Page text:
Published on October 29th, 2015 | by Becky Striepe
How to Be Vegan: What is vegan clothing?
You don’t eat your clothes so what is vegan clothing about? Here’s how and why to choose vegan clothing, shoes, and accessories.
This is the third installment in our How to be Vegan series here at Green Living Ideas. We are going through some common areas of your life and showing you how to identify and ditch animal products.
Veganism is not a crash diet or cleanse. It’s a lifestyle choice that’s all about protecting animals by avoiding animal products. Eating vegan food is definitely a great first step toward better animal welfare, but vegans also avoid cosmetics, clothing, and household products that contain animal products. We’ve got one more installment planned in this series about kicking animal products to the curb, so stay tuned!
What is vegan clothing?
Vegan clothing is any garment made without animal products. Some animal products, like leather, are pretty obvious, but others might be a little harder to spot. Here’s a list of things to avoid, if you want to keep dead animals out of your closet:
- suede (microsuede is animal free, though)
Animal products can hide in unexpected places, so read your clothing’s labels before you buy. If you want some help, Happy Cow has a handy guide to common alternatives to leather, fur, wool, down, and silk.
Why buy vegan clothing?
Because veganism is about protecting animals, vegans don’t buy clothing made from materials that exploit animals. According to PETA, animal products used in clothing manufacture aren’t just byproducts, as I’ve heard people argue. They point out, for example, that leather sales help support slaughterhouses by providing extra income.
Like factory farming in the food industry, raising animals for clothing and accessories is often cruel to the animals and harmful to the environment. Even “humanely raised” animals are kept in captivity and slaughtered years before they would have died naturally, so it’s hard to argue that any animal-based material is truly humane.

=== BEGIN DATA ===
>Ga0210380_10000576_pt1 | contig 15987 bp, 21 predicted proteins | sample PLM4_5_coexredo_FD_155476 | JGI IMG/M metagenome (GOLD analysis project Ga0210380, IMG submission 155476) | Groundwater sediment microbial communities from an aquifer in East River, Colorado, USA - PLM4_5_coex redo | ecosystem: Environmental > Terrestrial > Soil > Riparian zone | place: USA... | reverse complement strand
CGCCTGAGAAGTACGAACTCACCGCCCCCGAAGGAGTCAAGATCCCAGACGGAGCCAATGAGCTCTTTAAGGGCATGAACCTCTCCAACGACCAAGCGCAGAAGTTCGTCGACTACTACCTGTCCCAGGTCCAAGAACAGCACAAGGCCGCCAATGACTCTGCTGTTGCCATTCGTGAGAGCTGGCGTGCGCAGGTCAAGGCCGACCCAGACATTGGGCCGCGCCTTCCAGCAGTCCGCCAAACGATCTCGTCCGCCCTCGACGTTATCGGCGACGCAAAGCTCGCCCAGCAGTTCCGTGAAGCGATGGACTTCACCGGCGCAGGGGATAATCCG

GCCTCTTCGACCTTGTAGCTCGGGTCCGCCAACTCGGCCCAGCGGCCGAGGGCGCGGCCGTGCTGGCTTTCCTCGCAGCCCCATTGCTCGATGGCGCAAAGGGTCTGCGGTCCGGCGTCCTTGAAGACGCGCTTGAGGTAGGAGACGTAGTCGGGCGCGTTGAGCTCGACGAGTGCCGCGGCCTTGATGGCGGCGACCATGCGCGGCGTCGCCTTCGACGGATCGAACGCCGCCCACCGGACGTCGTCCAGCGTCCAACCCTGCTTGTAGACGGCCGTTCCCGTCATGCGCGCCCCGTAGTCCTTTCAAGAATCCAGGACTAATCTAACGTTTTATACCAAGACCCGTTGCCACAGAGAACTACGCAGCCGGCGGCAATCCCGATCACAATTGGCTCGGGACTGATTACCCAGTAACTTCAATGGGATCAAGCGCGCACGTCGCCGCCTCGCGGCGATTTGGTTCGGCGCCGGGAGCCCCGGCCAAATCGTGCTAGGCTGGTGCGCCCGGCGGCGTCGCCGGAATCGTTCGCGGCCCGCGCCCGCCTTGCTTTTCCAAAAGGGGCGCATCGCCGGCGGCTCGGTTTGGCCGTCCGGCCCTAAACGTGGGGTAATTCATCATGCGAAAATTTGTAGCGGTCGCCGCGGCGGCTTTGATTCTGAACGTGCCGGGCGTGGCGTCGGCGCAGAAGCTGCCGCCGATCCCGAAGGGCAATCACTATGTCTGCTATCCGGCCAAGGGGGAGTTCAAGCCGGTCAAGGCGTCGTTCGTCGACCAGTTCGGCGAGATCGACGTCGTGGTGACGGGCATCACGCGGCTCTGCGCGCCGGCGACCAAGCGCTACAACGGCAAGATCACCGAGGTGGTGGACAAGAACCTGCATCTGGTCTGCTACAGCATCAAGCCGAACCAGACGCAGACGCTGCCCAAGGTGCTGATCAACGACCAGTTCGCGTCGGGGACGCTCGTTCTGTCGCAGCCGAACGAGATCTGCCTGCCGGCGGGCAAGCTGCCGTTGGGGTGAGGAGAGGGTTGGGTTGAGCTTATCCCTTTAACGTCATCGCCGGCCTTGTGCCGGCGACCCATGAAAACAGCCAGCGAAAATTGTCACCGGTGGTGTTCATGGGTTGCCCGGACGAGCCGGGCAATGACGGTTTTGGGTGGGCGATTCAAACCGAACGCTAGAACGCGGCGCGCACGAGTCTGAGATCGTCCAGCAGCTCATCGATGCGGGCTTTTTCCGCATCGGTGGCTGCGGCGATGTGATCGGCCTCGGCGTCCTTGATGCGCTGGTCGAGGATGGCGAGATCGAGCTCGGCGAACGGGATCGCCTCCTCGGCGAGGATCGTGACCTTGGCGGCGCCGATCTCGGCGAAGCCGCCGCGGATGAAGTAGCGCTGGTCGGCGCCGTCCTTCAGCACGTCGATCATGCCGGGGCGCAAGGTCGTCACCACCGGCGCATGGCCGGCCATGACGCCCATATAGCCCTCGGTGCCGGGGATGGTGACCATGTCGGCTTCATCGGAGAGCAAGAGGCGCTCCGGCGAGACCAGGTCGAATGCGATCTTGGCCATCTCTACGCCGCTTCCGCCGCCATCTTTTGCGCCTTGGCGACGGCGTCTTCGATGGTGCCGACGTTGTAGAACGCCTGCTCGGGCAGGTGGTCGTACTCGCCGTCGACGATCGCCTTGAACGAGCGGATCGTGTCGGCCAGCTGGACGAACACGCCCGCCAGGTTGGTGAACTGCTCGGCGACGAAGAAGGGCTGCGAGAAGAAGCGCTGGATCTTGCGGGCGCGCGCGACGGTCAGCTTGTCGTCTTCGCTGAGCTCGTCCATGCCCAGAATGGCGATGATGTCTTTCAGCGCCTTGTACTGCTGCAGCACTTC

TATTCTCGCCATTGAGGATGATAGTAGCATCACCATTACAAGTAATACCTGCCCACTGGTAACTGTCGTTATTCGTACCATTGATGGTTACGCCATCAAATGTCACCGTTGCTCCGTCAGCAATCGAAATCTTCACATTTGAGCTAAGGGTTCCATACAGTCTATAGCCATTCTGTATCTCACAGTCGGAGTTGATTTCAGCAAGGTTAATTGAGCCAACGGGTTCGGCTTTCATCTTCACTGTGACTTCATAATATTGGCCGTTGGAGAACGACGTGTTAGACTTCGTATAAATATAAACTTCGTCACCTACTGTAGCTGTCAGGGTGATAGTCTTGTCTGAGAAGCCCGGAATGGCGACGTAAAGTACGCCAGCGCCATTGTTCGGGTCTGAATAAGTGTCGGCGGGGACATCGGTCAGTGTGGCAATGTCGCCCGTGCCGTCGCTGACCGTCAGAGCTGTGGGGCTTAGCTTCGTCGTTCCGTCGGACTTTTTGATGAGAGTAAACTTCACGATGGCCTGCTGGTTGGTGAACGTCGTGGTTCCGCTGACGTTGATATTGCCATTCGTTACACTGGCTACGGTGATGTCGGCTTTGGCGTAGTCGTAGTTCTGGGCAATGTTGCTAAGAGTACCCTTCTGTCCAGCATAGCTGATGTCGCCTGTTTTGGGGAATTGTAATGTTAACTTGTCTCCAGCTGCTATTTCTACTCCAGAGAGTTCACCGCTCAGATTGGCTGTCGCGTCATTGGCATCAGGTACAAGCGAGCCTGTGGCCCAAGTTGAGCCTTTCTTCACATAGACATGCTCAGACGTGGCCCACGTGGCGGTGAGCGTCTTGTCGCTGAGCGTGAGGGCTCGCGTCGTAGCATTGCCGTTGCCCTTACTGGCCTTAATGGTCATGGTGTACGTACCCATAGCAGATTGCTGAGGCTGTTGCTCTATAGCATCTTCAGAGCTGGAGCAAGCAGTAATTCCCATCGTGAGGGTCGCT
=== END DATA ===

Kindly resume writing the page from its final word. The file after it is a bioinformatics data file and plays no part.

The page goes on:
Ditching all animal materials might feel extreme, and I think that wool is a good example of how different reality is from our vision of animal agriculture. Sheep have been bred for decades to grow more and more skin, so that farmers can shear more wool from a single sheep. That selective breeding means that modern sheep are miserable. Jill Ettinger at Feelgood Style describes what real life is like for a modern sheep, “Mulesing is the practice of removing this excess skin around a sheep’s backside. To leave it there can allow feces to build up and (gross alert), maggots to literally infest and even kill the sheep. So mulesing is a practice of cutting off the wool and skin of young sheep’s behinds. This is almost always done without painkillers. Raw tissue is exposed and the injury can cause a lifetime of pain.
This isn’t a rare occurrence in wool production. It’s the norm, just like tail-docking pigs or beak-searing young chickens in factory farming. It’s part of industrial fashion.”
If we want to protect animals, we need to stop exploiting them, and what we put in our closets has as much power to change that as what’s on our plates.
Where can I find vegan clothing?
Shopping for vegan clothing doesn’t have to be difficult. Just look for natural, plant-based fabrics like cotton, linen, and hemp. Synthetics are also animal-friendly alternatives to materials like leather, wool, and silk. Many mainstream brands have vegan clothes, shoes, and accessories – just keep an eye on the label when you’re shopping.
Target and Payless actually have a great selection of accidentally vegan shoes and accessories. Look for “all manmade materials” on the label, and you’re good to go. If you want to make your search even easier, I recommend checking out Mooshoes, the vegan section of Planet Shoes, or Zappos’ vegan selection for vegan shoes, bags, belts, and other accessories.
Vegan clothing is very easy to find, as long as you’re willing to check the tags for animal products. Farm Sanctuary has a long list of vegan and vegan-friendly clothing brands that’s worth checking out. I also recommend perusing my friend Ashlee’s blog, The Little Foxes, for the latest and hippest in the vegan fashion world.
What about the animal products already in your closet?
This is a controversial topic in the vegan community, and I’ve seen discussions about it get pretty heated. Below are your two basic options; you decide what feels like the best choice for you!
Some vegans can’t bring themselves to wear the leather, silk, and wool clothing they owned in their pregan (pre-vegan) days. Others decide to stop buying new animal products but use what they have, since throwing those things away feels wasteful to them.
I can really understand either mindset. If every time you look at a pair of leather shoes, you see leather industry cruelty, I can sympathise with wanting to give them the boot. If throwing away wearable clothing and accessories doesn’t fit into your personal ethics, you might want to keep your old wool sweaters and just not buy any new animal-derived clothing or accessories.
Whichever option you choose for you old clothes is up to you. Go with your gut. At the end of the day, it’s about living your beliefs as best you can.